Bear donation

 

Maggie McMillin, a fourth-grader at Creekside Elementary organized a Build-A-Bear donation activity to benefit the children at the Kentucky Children’s Hospital in Lexington. 

 

Christmas is a time for celebration for most children but there are some very seriously ill children who must spend the holidays at the Kentucky Children’s Hospital in Lexington.

Girl Scout Maggie McMillin decided she wanted to do something to help them. She thought a Teddy Bear from the popular store, Build-A-Bear would be the perfect gift. Maggie was cautioned by her mother Susan, that getting approval through the national corporation would be a daunting task, but she was not deterred. 

“Who doesn’t love a trip to Build-A-Bear?” said Maggie enthusiastically. “I thought it would be fun for the Girl Scouts and help the kids at the same time.” 

Build-A-Bear agreed with her and on Dec. 8, the members of Troop 2020, with leader Stacey Feldman, arrived at Build-A-Bear with enough donations to make 76 bears for the children at the hospital. The girls in the troop were disappointed to hear that because of health concerns for the patients, they would not be able to deliver the bears to children themselves.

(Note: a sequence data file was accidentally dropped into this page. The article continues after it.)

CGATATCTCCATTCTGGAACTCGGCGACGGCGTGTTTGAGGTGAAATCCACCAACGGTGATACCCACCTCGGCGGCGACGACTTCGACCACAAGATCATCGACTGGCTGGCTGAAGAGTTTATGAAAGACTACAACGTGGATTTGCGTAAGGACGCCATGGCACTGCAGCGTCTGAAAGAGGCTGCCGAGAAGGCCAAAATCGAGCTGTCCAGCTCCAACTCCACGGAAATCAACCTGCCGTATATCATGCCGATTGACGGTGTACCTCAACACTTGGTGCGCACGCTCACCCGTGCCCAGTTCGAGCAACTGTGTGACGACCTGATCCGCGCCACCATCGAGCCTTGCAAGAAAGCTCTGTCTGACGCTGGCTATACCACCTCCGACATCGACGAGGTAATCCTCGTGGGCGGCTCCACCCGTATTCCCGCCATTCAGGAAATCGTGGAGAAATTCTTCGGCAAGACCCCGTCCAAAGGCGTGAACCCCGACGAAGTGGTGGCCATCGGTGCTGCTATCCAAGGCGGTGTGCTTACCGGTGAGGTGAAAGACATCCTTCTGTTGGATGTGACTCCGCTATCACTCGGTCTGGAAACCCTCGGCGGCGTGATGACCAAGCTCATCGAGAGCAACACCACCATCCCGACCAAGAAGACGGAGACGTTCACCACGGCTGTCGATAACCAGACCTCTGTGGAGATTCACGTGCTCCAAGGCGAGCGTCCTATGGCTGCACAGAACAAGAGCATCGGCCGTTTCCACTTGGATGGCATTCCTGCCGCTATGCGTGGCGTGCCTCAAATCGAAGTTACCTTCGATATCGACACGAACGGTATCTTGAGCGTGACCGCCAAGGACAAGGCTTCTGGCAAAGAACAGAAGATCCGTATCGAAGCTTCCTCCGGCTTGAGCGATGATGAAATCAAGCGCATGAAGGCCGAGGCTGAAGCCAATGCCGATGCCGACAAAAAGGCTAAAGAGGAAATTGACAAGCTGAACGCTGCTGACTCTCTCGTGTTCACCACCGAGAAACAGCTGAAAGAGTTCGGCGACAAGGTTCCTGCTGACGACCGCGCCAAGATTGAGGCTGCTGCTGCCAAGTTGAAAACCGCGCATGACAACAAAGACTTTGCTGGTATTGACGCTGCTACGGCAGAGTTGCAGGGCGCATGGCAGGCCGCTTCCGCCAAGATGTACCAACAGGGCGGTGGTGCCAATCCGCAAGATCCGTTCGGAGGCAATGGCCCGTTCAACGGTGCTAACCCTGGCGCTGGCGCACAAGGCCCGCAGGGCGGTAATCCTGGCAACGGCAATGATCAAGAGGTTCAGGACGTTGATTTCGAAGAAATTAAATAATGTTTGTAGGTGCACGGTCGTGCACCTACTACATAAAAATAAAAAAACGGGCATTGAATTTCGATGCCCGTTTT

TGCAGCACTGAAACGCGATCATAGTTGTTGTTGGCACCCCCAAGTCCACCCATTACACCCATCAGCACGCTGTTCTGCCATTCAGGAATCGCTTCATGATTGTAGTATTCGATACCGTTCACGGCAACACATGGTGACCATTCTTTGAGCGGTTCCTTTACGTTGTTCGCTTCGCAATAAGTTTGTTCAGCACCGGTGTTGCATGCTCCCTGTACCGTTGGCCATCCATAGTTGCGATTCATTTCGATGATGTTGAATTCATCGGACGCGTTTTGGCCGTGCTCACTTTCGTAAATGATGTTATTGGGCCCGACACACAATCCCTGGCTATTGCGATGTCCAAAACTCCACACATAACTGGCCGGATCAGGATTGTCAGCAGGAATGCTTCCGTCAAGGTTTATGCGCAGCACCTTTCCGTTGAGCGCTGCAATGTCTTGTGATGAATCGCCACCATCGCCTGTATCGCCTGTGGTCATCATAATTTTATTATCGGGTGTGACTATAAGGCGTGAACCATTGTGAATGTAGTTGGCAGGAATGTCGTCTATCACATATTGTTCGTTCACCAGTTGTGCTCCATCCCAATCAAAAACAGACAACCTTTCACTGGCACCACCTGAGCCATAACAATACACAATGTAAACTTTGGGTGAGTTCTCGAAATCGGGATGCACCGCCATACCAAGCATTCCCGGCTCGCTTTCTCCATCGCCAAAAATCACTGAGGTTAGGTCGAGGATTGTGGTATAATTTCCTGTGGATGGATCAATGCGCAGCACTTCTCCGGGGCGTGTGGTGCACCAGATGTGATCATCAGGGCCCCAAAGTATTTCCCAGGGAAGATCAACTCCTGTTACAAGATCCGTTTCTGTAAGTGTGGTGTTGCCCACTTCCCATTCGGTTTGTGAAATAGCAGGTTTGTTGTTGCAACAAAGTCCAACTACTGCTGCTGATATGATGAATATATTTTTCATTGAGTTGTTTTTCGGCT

But Jennifer Guilliams, Family Life coordinator for Kentucky Children’s Hospital, said the bears will be well received. 

“We see lots of kids of different ages here at the hospital and most of them have one thing in common…having a comfort item is very important,” said Guilliams. “Many times families must come to the hospital quickly, and in the rush of it all, forget to bring the patient’s very special fuzzy friend from home.  

“Without a comfort item, kids in the hospital can be more scared and having something to hold on to can be so very important,” continued Guilliams.”Because of their amazing donation, dozens of children will be less afraid, sad and lonesome.” 

To make the donation even more special, on Dec. 23, Santa will be delivering the bears to the children himself. 

The Girl Scouts approached the project without working toward a particular badge, but after looking at the requirements, the whole troop earned more credit toward being awarded the Bronze Pin. This pin is the highest award for Junior Girl Scouts and signifies the scout has gained the leadership and planning skills required to follow through with a project that makes a positive difference in her world.

Guilliams is thankful for the gifts from the girls and likes the idea of children helping children.

“It just proves that it makes no difference your size or age...if you have the drive and compassion to help someone else...you can move mountains,” said Guilliams. “Christmas is about seeing the beauty in acts of kindness and supporting others in need. The Girl Scouts have done this for our patients and families.”

The children’s hospital accepts donations year round. Toys, knitted blankets and monetary donations go directly toward providing comfort items to the children. They also accept cloth dolls that help children learn about the medical procedures they are having. 

 

Jackie Anders can be reached at janders@news-graphic.com.

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